After you submit your application for a Certificate of Error for an exemption (like the Homeowner's exemption), it will be marked as "Processing". Please note it will take the Assessor's Office 1-6 weeks to process your application, review the documents (like Photo ID) you attach with it, and confirm your eligibility for the Certificate of Error under Illinois law.
After the Assessor's Office staff have processed your application, you will receive an email sent from OnlineExemptions@cookcountyassessor.com, via the Docusign system.
"All Signers have Completed" indicates that your Certificate of Error application has been processed and accepted by our staff. Your Certificate of Error has been issued, and you will receive a new, corrected tax bill in the mail within two weeks.
"Declined to Sign" indicates that the Assessor's Office was not able to determine your eligibility for this Certificate of Error and that your application was declined. The reason for declining is stated in the email. The most common reason is an incorrect PIN number. Another common reason is that the photo ID did not match the property address, and no other document was sent to verify occupancy. Please see our ID guide here.
No. You are all set. Your mortgage company automatically receives the adjusted tax bill amount from the Cook County Treasurer's Office before they make a payment.
Your savings will be shown on the right-hand side of the Certificate of Error Recommended Tax Bill (the difference between the total original tax and the total recommended tax).
For a valuation-related Certificate of Error, it will take up to 180 days for the Assessor's Office to certify your Certificate of Error Recommended Tax Bill. Once certified, the Cook County Treasurer's office will issue the refund within 10 days.
For an exemption-related Certificate of Error, it will take up to 60 days for the Assessor's Office to certify your Certificate of Error Recommended Tax Bill. Once certified, the Cook County Treasurer's office will issue the refund within 10 days.
No. You are all set. If you or your mortgage company paid the original tax amount in full, the Cook County Treasurer's Office will issue a refund in the amount of the difference.
Calculating a Tax Bill
Your property tax bill represents your share of the budgets approved by local taxing bodies for their operations. Property taxes are one of the main sources of funding for local government services, such as park districts, fire districts, and public education. Your bill depends on more than your property assessment: it also depends on the funds these local government services need to operate.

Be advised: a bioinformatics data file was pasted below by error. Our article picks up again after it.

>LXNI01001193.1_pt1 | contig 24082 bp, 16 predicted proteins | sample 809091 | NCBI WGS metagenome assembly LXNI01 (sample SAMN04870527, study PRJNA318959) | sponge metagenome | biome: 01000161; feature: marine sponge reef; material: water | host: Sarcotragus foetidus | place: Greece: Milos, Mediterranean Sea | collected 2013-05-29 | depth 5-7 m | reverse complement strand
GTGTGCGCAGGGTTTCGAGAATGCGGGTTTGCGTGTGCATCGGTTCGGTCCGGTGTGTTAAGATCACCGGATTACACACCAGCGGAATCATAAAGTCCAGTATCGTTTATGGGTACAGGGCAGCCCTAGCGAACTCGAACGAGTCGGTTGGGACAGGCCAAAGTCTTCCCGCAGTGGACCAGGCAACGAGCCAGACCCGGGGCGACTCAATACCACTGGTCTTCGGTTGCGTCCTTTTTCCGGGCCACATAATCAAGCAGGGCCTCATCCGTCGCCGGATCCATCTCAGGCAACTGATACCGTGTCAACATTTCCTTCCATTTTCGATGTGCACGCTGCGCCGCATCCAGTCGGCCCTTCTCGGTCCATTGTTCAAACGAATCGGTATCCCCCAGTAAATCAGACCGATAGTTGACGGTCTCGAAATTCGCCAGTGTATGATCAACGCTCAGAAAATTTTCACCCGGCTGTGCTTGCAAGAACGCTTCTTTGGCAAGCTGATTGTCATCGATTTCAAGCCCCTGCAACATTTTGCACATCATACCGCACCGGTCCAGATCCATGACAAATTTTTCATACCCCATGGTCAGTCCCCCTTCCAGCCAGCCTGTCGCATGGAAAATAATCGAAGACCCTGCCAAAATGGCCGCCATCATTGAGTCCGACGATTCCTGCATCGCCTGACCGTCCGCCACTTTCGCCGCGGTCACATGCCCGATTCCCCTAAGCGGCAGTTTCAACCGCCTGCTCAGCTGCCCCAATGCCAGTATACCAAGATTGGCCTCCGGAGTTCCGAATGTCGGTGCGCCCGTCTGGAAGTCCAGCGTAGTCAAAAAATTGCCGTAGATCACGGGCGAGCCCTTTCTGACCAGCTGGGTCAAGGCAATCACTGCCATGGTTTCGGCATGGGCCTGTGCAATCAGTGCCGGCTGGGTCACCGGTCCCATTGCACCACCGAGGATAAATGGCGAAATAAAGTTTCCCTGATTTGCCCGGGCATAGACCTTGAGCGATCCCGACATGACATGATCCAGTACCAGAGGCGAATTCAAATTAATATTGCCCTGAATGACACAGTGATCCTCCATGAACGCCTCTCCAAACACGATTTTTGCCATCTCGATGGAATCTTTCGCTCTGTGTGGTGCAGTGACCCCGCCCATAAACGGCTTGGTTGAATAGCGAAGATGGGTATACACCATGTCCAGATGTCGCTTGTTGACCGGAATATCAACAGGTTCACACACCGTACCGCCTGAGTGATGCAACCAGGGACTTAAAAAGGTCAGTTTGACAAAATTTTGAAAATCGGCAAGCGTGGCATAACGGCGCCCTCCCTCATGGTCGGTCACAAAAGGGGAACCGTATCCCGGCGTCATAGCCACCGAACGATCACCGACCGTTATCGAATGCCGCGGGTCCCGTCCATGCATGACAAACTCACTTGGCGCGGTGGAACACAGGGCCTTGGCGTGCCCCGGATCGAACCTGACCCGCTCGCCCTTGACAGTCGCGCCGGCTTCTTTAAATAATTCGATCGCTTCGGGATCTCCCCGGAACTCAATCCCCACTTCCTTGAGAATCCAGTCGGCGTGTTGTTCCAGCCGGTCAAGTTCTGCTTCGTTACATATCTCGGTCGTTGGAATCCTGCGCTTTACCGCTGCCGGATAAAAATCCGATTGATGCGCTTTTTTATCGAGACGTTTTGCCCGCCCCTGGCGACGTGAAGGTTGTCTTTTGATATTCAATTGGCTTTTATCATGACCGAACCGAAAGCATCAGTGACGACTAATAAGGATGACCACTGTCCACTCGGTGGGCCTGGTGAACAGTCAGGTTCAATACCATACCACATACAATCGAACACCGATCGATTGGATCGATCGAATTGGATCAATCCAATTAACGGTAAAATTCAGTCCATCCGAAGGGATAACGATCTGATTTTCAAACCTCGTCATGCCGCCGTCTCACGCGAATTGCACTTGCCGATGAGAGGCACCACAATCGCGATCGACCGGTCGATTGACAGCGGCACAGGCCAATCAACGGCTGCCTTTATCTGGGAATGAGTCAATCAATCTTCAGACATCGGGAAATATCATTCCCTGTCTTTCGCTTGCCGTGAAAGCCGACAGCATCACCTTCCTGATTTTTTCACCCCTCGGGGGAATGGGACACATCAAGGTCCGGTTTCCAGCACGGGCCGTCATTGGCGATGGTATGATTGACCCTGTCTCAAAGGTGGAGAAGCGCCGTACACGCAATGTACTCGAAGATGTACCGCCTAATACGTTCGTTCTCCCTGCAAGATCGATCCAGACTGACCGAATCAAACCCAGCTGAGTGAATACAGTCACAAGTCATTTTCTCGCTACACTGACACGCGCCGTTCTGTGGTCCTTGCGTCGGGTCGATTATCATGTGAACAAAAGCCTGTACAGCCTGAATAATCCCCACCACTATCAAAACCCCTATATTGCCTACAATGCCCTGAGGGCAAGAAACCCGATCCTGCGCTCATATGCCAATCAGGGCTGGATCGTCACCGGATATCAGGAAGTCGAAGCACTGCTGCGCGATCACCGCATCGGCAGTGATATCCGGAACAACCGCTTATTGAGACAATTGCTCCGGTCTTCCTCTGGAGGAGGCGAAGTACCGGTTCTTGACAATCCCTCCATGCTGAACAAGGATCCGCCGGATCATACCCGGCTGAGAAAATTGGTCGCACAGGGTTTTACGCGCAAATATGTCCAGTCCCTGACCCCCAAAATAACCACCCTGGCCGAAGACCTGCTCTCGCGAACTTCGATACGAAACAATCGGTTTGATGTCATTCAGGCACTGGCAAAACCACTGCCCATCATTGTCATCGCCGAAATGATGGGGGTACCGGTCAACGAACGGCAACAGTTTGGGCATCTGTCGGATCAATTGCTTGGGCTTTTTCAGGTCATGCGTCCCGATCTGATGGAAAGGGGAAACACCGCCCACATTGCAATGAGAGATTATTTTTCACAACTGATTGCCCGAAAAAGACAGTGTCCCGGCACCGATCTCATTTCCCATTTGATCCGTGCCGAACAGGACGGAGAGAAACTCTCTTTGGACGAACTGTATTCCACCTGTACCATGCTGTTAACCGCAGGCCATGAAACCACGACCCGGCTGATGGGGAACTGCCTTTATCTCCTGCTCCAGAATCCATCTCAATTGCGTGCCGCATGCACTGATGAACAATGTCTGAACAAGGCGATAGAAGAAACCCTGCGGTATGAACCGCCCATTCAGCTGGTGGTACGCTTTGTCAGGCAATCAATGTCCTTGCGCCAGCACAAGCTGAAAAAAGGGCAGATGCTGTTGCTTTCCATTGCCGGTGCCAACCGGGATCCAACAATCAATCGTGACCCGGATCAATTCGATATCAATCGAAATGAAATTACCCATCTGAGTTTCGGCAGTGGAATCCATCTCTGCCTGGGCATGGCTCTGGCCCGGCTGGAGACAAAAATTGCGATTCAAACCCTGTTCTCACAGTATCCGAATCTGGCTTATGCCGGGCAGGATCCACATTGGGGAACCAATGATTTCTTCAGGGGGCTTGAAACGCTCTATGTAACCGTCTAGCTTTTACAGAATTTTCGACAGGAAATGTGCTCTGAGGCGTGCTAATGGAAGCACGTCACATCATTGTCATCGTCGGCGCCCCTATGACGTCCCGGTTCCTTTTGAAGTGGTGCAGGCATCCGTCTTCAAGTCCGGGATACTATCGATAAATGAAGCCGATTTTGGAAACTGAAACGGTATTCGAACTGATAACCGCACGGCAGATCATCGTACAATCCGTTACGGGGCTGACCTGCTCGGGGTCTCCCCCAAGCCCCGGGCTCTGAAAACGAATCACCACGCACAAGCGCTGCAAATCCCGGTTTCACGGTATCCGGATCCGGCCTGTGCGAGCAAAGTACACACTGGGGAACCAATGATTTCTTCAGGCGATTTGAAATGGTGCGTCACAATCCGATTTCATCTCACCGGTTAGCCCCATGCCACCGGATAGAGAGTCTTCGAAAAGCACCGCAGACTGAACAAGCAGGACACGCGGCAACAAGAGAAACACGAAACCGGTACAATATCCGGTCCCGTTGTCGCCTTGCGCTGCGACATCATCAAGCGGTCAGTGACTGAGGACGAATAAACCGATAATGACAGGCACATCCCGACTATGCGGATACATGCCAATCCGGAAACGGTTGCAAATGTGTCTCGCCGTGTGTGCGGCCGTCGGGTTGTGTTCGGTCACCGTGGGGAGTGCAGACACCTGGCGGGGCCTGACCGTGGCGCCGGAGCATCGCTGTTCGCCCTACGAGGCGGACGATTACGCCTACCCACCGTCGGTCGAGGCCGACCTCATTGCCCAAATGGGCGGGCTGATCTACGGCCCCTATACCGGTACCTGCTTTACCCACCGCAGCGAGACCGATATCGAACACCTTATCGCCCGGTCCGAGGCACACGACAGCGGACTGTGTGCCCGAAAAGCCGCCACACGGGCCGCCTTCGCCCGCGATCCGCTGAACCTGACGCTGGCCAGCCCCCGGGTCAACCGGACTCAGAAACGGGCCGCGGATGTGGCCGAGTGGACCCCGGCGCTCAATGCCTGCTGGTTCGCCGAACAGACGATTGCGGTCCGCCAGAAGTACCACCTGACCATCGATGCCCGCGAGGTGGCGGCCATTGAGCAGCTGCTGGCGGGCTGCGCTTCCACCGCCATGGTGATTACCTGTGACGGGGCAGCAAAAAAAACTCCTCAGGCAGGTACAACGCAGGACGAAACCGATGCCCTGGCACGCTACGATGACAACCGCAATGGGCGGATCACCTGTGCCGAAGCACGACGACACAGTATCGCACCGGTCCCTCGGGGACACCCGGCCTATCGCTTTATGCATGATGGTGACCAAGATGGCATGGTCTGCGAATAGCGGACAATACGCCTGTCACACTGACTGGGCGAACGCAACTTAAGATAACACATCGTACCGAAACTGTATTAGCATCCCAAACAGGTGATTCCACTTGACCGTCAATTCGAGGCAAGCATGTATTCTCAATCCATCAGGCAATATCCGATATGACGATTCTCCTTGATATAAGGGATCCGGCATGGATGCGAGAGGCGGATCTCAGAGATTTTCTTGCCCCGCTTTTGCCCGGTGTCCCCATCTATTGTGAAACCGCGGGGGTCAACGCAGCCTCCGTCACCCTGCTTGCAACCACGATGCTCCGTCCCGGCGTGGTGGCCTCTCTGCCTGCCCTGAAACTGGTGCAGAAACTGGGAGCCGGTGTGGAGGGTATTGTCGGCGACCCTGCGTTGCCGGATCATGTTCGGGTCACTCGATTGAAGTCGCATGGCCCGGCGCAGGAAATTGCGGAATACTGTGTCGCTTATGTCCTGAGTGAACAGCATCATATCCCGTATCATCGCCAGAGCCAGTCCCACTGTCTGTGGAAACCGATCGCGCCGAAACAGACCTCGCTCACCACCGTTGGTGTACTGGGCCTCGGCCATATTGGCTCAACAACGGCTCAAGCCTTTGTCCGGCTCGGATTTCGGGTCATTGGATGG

Property tax bills are mailed twice a year. Your first-installment is due at the beginning of March. By law, the first-installment property tax bill is exactly 55% percent of the previous year's total tax amount. The second-installment property tax bill is mailed and due in late summer; it reflects new tax rates, levies, assessments, and any tax exemptions for which you have qualified and applied.
The following is an example of how an estimated tax bill is calculated.
Here's an example of how a tax bill could be calculated, for a home with an estimated fair market value of $100,000 and a local tax rate of 8%. Please note the Equalized Assessed Value (EAV) is the partial value of the property. It is the figure on which the tax bill is calculated. Also note that exemptions are deducted from the EAV, which will likely lower the tax bill. The exemption amount is not the dollar amount by which the tax bill could be lowered.
|2020 Estimated Fair Market Value of home (example)
|Assessment Level (10% for residential properties)
|2020 Assessed Value
|2020 State Equalizer
|2020 Equalized Assessed Value (EAV)
|2020 Homeowner Exemption
|2020 Adjusted Equalized Assessed Value
|2020 Tax Rate (8% example; your tax rate could vary)
|Estimated Tax Bill in dollars
In Cook County, property taxes involve coordination between offices at the county, state, and local municipal level.